Interactions explores how law and religion interact in today’s world and throughout history. This podcast is produced by the Center for the Study of Law and Religion at Emory University and in collaboration with canopyforum.org.
The Battle for Sabarimala: Religion, Law, and Gender in Contemporary India
Welcome to the Interactions podcast — brought to you by the Center for the Study of Law and Religion at Emory University. Now in its 40th year, our Center explores the interactions of law and religion through research and scholarship, teaching and training, and public programs. This season of the podcast explores recent scholarship in law and religion from members of the Center community. This podcast is produced by the Center for the Study of Law and Religion at Emory University and in collaboration with canopyforum.org.
Today's guest is Deepa Das Acevedo, Associate Professor of Law at Emory University. In this episode, we talk about her forthcoming book from Oxford University Press, "The Battle for Sabarimala: Religion, Law, and Gender in Contemporary India." The book tells the complex and ongoing story of the Sabarimala Temple in Kerala, India —–a site of heated dispute over gender equality, religious freedom, and religion-state relations. Drawing on more than a decade's worth of research, the book delves into the intersection of anthropology and law, providing innovative solutions that effectively navigate the intricate legal landscape of the temple, while also contextualizing it within the larger framework of Indian and constitutional law.
In this conversation, we cover a lot of ground, including the background and historical importance of the Sabarimala Temple, why recent disputes can be considered a turning point for the Indian judiciary, and the relationship between anthropology and law.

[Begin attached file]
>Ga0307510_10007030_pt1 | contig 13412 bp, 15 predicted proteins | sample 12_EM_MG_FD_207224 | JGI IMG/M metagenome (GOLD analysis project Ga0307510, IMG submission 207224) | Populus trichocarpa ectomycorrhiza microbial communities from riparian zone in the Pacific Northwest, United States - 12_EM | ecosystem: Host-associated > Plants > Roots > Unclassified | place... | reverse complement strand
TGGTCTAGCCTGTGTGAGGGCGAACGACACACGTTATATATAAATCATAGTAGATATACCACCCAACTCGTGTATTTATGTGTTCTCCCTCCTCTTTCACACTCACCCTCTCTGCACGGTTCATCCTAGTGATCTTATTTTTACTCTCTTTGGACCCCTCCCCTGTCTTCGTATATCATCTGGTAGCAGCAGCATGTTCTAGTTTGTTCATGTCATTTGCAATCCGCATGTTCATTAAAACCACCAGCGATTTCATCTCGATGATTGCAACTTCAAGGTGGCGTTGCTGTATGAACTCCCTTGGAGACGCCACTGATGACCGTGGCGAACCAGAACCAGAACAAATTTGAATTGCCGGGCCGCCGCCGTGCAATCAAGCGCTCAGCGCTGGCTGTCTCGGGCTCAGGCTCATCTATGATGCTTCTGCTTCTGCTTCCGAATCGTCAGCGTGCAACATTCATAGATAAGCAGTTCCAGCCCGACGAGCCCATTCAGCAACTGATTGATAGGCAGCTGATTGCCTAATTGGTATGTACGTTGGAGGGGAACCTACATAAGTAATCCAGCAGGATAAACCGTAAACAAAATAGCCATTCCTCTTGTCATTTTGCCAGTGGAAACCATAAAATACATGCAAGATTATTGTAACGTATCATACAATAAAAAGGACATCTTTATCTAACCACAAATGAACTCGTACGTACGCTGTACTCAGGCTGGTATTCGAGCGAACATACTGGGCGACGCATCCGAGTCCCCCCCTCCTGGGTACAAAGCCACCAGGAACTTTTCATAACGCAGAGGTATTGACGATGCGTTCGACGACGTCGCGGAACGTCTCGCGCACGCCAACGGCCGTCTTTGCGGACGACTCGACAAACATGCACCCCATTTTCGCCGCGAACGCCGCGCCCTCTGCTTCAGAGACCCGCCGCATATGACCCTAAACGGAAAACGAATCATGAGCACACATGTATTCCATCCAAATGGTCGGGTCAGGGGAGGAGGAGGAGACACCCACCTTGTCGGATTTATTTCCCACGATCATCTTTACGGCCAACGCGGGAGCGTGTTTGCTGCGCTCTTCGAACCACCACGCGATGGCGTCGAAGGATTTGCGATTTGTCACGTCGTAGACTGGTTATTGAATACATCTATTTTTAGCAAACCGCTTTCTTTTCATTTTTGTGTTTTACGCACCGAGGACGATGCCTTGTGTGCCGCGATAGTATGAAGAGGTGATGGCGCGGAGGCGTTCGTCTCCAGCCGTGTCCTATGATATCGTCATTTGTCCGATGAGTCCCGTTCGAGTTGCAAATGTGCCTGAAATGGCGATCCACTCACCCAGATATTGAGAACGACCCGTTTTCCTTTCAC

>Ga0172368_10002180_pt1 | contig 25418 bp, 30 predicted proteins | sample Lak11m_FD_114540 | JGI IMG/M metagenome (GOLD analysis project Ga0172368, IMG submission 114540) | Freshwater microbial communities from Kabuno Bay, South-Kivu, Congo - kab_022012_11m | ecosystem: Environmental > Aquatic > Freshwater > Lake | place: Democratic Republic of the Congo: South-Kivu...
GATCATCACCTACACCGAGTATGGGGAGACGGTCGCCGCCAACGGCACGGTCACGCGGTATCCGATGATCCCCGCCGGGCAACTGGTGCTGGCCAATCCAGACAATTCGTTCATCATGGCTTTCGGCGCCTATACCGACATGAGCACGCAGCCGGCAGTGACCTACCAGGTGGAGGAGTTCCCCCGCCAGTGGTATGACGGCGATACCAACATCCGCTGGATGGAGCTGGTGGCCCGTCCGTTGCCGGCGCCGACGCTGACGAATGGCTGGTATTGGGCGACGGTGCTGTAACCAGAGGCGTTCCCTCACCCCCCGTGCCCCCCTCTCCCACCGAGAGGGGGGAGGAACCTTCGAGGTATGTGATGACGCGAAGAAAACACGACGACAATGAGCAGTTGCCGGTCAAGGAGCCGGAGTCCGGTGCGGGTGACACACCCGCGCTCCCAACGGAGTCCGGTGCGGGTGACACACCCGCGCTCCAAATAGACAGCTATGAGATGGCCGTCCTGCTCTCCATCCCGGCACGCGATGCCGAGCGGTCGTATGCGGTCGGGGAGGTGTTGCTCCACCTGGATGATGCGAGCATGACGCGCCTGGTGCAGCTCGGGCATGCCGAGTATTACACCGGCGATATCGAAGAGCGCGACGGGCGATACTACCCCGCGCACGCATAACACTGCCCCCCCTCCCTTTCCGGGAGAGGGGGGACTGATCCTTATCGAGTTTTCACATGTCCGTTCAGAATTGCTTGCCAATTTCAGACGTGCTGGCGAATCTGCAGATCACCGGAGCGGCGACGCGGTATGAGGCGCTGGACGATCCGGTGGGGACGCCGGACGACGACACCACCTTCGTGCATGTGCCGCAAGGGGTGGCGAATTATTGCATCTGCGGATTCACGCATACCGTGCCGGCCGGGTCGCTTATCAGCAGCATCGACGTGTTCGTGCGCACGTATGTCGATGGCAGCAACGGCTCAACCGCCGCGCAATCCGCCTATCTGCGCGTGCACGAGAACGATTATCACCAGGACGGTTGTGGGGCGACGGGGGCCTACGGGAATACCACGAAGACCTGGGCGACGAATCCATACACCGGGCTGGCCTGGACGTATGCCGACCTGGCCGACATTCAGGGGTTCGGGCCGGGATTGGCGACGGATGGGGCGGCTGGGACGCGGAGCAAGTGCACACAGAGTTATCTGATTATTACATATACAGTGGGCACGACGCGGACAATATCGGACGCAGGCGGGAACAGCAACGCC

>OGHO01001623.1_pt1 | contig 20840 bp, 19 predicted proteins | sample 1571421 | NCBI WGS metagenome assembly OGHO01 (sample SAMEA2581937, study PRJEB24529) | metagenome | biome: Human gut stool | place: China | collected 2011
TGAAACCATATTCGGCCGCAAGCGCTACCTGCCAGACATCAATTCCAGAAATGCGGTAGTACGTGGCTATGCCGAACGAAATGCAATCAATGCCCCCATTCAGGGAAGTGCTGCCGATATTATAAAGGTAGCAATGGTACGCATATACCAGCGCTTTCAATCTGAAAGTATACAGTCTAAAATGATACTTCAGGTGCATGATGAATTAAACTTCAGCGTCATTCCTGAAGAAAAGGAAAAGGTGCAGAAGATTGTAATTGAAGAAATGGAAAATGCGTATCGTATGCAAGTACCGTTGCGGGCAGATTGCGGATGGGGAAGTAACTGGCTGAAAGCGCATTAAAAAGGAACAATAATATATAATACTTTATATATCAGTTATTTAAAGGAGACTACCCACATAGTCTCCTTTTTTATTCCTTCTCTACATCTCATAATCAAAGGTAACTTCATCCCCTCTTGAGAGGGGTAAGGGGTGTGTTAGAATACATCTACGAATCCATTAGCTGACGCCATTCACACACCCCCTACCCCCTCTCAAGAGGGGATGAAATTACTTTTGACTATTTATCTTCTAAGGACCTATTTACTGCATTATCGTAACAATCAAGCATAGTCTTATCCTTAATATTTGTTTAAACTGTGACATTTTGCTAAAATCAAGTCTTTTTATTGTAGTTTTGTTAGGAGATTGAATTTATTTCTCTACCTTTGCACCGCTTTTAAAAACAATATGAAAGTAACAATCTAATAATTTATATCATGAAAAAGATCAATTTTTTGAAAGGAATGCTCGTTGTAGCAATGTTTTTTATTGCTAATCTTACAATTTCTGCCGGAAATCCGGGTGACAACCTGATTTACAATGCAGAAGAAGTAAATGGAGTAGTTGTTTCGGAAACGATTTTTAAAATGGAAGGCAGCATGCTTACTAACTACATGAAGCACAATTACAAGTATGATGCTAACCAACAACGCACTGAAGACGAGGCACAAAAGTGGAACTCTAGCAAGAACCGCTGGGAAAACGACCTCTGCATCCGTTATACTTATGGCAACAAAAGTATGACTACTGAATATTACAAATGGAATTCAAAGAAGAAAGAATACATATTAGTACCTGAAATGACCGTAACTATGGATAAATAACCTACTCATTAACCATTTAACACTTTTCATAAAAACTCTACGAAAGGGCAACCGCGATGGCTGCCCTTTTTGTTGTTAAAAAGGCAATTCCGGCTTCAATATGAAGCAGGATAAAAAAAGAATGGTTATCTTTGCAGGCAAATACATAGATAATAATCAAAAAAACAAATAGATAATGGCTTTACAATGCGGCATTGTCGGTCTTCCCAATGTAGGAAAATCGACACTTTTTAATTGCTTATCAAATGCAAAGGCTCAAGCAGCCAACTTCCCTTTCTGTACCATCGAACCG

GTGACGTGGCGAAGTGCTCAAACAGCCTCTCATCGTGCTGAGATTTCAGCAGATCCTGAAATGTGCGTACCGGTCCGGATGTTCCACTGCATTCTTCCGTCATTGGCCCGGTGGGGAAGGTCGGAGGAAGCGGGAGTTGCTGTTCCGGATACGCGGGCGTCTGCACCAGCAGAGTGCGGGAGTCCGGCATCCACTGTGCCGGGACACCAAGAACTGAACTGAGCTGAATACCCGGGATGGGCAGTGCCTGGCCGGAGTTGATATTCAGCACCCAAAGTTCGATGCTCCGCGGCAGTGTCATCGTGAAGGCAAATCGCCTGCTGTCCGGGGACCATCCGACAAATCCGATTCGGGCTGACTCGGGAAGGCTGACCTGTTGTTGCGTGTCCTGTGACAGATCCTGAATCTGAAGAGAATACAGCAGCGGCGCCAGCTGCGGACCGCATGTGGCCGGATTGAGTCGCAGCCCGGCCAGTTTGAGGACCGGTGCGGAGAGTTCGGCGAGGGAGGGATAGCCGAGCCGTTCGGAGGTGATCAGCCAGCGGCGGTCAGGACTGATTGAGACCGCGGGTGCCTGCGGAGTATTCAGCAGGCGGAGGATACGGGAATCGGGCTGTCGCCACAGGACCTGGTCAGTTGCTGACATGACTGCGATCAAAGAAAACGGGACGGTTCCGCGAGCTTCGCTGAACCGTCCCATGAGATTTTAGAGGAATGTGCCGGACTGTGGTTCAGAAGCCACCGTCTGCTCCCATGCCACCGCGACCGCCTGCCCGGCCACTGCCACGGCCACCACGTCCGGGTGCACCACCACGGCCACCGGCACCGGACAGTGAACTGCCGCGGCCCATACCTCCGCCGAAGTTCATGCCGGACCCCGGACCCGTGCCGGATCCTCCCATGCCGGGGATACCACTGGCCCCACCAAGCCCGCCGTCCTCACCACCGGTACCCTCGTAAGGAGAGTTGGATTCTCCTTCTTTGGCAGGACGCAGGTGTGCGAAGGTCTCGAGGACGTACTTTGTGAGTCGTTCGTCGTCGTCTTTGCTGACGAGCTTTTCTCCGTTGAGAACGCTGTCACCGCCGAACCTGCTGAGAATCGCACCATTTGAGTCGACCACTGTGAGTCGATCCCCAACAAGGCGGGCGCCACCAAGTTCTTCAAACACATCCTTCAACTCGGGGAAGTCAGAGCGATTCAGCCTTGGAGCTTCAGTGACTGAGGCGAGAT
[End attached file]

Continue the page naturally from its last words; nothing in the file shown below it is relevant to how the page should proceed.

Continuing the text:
AI and Jewish Law: Seeing How ChatGPT 4.0 Looks at a Novel Issue
In this episode, we hear from Michael Broyde, a law professor at Emory Law School, and Berman Projects director at the Center for the Study of Law and Religion.
Recently, Professor Broyde has turned his scholarly attention to the potential impacts of artificial intelligence on law and religion. He and the Center's Executive Director Whittney Barth have convened a working group on law, religion, and AI, that includes faculty from institutions around the world. The Center is also involved in two scholarly publishing projects related to law, religion, and AI. One is a symposium issue of the Journal of Law and Religion, published by Cambridge University Press, and the other is a special issue of the journal LAWS, published by MDPI with Michael Broyde and Whittney Barth as co-editors. You can visit the Center's website for more information.
In a Work in Progress session at the Center, Professor Broyde shared his most recent work: "AI and Jewish Law: Seeing How ChatGPT 4.0 Looks at a Novel Issue." During the talk, he explores the translation capabilities of Chat GPT 4.0 from Hebrew to English, how well Chat GPT 4.0 analyzed a novel issue for Jewish Law when prompted with a curated set of sources, and some of the implications of this and future technological developments for Jewish Law as well as for the American federal courts. After his remarks, we will hear from a few audience members as the floor opens for a wider discussion of the implications of this research.
Special Episode: CSLR Study on Law and Ministry
In a special episode of the Interactions podcast, Whittney Barth and John Bernau sat down to discuss some of the report's main findings with three distinguished guests: Rev. Dr. Ted Smith, Rev. Caroline Magee, and Rev. Ingrid McIntyre. While our guests were not involved in the study, we brought them in to talk about three themes that emerged from the study, including the nature of theological education, the role of a pastor versus the role of a lawyer, and ministers' interactions with government.
CSLR would like to thank the Lilly Endowment, Inc., for their generous support of the Center's law and ministry study. Our executive producer is Eythen Anthony. Our theme music is "Elevator Pitch" by Shane Ivers from silvermansound.com. To learn more about Center for the Study of Law and Religion and the study on law and ministry, please visit cslr.law.emory.edu
At Home and Abroad: Cooper Harriss on Muhammad Ali
There are few figures so engrained in pop culture and world history like Muhammad Ali. Along with being one of the best professional heavyweight boxers in history, Ali was a civil rights and anti-war activist, a follower of the Nation of Islam, later converting to Sunni Islam, an author, and an artist. Beyond these titles though, Muhammad Ali stands as this almost mythological figure; a symbol, supported by all the literature, films, theater, and artwork that exemplifies his life and impact. It's like Muhammad Ali always said, "I am the greatest."